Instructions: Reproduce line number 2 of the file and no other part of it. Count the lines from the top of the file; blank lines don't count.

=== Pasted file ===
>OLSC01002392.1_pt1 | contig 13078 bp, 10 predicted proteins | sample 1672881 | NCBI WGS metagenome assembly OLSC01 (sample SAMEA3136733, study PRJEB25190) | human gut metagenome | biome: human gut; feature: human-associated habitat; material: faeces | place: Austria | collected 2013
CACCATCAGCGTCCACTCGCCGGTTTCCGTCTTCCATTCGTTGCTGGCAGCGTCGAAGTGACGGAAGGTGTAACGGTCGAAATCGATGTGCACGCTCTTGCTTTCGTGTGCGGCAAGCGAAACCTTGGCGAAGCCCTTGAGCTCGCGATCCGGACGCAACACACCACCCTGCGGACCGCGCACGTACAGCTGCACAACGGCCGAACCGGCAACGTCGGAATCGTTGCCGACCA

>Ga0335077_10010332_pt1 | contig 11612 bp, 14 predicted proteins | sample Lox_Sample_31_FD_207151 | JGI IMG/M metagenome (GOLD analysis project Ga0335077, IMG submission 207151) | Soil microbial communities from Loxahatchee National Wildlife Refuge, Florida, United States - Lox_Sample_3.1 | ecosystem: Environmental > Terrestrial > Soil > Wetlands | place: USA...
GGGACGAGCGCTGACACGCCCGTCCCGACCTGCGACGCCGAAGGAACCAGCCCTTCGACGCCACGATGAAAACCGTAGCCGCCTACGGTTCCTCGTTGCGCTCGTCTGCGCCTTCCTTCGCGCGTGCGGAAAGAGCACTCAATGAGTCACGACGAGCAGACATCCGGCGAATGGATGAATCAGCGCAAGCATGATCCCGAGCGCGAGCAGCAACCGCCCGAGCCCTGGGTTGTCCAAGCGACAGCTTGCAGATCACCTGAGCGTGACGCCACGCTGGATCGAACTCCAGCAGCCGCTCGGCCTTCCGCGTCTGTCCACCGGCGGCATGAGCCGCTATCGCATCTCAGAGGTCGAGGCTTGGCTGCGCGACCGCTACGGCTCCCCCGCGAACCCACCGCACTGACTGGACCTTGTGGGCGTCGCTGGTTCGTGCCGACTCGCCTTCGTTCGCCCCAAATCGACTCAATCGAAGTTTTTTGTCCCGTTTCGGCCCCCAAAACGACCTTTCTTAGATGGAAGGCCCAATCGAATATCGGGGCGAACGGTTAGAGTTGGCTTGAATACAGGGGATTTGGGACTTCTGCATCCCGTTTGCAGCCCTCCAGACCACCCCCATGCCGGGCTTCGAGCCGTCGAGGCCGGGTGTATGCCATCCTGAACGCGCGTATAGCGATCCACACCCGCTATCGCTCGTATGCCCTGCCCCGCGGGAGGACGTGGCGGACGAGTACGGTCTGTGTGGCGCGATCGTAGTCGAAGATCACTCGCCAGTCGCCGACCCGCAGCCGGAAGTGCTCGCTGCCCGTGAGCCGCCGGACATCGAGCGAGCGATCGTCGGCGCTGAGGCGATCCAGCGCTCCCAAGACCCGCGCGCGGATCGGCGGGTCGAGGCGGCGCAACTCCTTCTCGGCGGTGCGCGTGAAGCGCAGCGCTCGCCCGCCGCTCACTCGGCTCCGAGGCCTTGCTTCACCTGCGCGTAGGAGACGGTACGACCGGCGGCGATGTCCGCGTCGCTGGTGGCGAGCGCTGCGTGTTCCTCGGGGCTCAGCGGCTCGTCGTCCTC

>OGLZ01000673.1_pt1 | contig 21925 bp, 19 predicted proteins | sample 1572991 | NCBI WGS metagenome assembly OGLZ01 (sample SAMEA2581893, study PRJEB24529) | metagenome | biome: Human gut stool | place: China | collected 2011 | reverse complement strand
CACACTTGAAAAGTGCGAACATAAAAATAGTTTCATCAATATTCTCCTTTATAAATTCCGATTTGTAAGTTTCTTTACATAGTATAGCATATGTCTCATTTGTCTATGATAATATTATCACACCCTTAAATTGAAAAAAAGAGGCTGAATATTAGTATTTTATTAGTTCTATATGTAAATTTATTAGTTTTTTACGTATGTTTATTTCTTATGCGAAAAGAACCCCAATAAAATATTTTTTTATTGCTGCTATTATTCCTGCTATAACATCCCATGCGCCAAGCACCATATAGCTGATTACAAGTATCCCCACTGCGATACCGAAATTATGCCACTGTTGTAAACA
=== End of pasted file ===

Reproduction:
CACCATCAGCGTCCACTCGCCGGTTTCCGTCTTCCATTCGTTGCTGGCAGCGTCGAAGTGACGGAAGGTGTAACGGTCGAAATCGATGTGCACGCTCTTGCTTTCGTGTGCGGCAAGCGAAACCTTGGCGAAGCCCTTGAGCTCGCGATCCGGACGCAACACACCACCCTGCGGACCGCGCACGTACAGCTGCACAACGGCCGAACCGGCAACGTCGGAATCGTTGCCGACCA